New hotel cancellation policies will mean more fees
Years ago, hotel cancellation policies were easy. Rooms could be canceled relatively last minute, except during holiday and special event times. Now, sometimes, it feels like it requires an advanced degree to figure out all the rules. For consumers, Hilton is about to make things even worse.
Hilton has been quietly testing a “Semi-Flex” rate, along with regular rates, and nonrefundable rates. The new rate may be as little as one percent less than the regular rates, but it will have a more restrictive hotel cancellation policy.
Hilton’s new semi- and full-flexible rates
Hilton’s regular rates — or “best available” and most corporate rates — will now be called “fully-flexible rates.” Except they aren’t THAT fully-flexible — they have a 48- to 72-hour advance cancellation policy. The new rates will have a four- or five-DAY advance cancellation rule to avoid a no-show charge. And, that time limit will be local time, sometimes as early as 12 am (midnight). For example, travelers on the West Coast going to the East Coast, or anyone flying overseas, might have to add another day to that.
Of course, these hotel cancellation policies will be spelled out at time of booking. However, they will require careful reading, something that, in my experience as a travel agent, Americans are not always really good at doing, especially when they are looking at small screens on their smartphones.
In addition, I think the hotel cancellation policies’ names are a bit misleading. For years I’ve heard complaints about the term “Hilton Saver” rates, which are generally nonrefundable. And, if someone sees “Semi-Flexible” and “Fully-Flexible,” it’s not unreasonable in my mind to assume the “Fully-Flexible” rates can still result in a cancellation charge with a three-day notice.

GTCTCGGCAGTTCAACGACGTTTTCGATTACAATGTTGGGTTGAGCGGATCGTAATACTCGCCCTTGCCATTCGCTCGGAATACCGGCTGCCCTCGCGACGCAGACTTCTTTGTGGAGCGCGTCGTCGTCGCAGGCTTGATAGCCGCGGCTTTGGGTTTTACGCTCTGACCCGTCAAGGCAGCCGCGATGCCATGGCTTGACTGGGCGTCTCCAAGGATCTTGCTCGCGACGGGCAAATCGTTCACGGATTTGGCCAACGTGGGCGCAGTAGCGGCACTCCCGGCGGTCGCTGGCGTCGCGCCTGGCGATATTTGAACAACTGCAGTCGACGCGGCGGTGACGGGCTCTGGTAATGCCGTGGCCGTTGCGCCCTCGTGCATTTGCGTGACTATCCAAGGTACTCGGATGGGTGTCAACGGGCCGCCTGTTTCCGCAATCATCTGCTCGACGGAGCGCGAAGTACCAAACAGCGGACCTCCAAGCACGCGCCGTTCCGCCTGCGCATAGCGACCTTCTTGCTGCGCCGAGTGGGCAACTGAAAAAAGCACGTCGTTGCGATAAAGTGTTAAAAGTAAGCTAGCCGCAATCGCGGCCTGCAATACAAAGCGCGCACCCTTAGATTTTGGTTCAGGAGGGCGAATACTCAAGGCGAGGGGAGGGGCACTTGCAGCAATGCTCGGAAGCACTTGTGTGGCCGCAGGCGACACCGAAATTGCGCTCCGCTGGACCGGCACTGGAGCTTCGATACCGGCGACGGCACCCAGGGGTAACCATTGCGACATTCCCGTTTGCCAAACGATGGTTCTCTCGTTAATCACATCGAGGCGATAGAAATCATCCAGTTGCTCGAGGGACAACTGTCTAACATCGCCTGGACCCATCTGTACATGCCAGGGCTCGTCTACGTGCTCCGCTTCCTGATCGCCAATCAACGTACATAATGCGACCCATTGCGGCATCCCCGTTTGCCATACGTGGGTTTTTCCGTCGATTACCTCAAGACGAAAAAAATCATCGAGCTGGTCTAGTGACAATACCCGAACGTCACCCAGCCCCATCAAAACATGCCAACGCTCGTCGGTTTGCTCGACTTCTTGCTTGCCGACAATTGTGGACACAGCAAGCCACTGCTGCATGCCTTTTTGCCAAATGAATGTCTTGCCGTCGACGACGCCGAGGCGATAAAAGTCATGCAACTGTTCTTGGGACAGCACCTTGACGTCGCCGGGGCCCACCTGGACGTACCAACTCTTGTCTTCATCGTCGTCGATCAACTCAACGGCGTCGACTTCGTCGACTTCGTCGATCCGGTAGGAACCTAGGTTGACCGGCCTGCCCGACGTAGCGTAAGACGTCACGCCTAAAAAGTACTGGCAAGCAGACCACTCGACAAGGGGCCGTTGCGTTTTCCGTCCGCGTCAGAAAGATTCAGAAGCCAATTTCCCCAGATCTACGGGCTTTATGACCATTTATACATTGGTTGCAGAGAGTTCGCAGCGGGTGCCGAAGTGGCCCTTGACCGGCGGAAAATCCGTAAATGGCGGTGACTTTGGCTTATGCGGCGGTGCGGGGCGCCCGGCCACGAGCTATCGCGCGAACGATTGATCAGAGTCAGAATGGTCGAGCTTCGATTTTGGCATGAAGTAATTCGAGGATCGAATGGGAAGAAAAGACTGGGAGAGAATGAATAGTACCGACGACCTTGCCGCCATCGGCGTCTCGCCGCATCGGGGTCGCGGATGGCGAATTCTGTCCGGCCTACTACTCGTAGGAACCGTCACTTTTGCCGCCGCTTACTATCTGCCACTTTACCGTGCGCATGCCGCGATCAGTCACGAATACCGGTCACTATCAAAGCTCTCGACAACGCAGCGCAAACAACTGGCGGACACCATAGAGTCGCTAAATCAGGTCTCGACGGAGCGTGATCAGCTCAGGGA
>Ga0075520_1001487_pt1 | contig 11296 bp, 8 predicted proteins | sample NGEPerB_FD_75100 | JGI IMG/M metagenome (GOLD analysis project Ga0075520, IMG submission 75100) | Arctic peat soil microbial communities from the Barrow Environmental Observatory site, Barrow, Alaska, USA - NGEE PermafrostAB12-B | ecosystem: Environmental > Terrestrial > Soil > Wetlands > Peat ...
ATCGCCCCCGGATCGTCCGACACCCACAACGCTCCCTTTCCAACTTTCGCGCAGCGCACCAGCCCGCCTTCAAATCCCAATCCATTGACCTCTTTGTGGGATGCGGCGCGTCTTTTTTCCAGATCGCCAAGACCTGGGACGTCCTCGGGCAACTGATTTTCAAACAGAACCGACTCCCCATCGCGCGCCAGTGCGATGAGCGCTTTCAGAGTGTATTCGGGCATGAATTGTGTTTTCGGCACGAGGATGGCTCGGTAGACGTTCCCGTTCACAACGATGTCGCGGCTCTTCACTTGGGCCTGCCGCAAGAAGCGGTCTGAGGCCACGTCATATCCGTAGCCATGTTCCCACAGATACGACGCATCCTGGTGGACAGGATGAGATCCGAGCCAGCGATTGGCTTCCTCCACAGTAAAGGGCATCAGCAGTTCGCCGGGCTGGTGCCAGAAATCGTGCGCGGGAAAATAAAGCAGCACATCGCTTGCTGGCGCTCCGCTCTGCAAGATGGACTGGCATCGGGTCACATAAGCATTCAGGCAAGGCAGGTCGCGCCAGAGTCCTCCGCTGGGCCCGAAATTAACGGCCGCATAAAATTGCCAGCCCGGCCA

While a situation where a traveler is a very frequent guest or the travel agent books a lot of one particular hotel, consumers MIGHT get lucky if they have an emergency and need to cancel, Hilton isn’t kidding on this, either. (I had a client at a nearby Hilton Garden Inn let me know first thing Monday morning that his Tuesday meeting was canceled, and the hotel, which was not full, refused to budge, or even give him a credit on a future stay.)
Hilton adds complexity to hotel booking
Hilton probably isn’t going to say “are you SURE you want to give up 3 days worth of flexibility for $3?” Hilton’s website would probably mirror the airline websites. These don’t really ask, “Are you SURE you want basic economy when it’s less to upgrade to regular fare than it will be to check one bag?” or, “You know you don’t get miles on this fare, right?” and so on.
Hotels claim consumers have contributed to these more restrictive rules since some travelers — not all, but some — increasingly look for last minute deals. They use apps that can search for last-minute and book a hotel with the full expectation of canceling if they can get a better rate nearby.
However, for most travelers, these newer rules will mean more fine print and more fees. If Hilton doesn’t lose market share with these new rules, other hotel chains will be right behind.
Janice Hough is a California-based travel agent a travel blogger and a part-time comedy writer. A frequent flier herself, she’s been doing battle with airlines, hotels, and other travel companies for over three decades. Besides writing for Travelers United, Janice has a humor blog at Leftcoastsportsbabe.com (Warning, the political and sports humor therein does not represent the views of anyone but herself.)